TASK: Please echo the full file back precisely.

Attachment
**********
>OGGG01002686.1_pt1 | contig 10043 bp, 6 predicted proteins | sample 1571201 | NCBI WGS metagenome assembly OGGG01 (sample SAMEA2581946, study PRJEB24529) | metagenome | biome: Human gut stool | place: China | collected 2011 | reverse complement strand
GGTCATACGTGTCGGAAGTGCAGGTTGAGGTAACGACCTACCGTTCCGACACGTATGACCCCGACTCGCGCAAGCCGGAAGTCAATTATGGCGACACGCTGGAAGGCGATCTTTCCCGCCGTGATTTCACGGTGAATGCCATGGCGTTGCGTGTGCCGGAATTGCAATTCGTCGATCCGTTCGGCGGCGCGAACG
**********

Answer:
>OGGG01002686.1_pt1 | contig 10043 bp, 6 predicted proteins | sample 1571201 | NCBI WGS metagenome assembly OGGG01 (sample SAMEA2581946, study PRJEB24529) | metagenome | biome: Human gut stool | place: China | collected 2011 | reverse complement strand
GGTCATACGTGTCGGAAGTGCAGGTTGAGGTAACGACCTACCGTTCCGACACGTATGACCCCGACTCGCGCAAGCCGGAAGTCAATTATGGCGACACGCTGGAAGGCGATCTTTCCCGCCGTGATTTCACGGTGAATGCCATGGCGTTGCGTGTGCCGGAATTGCAATTCGTCGATCCGTTCGGCGGCGCGAACG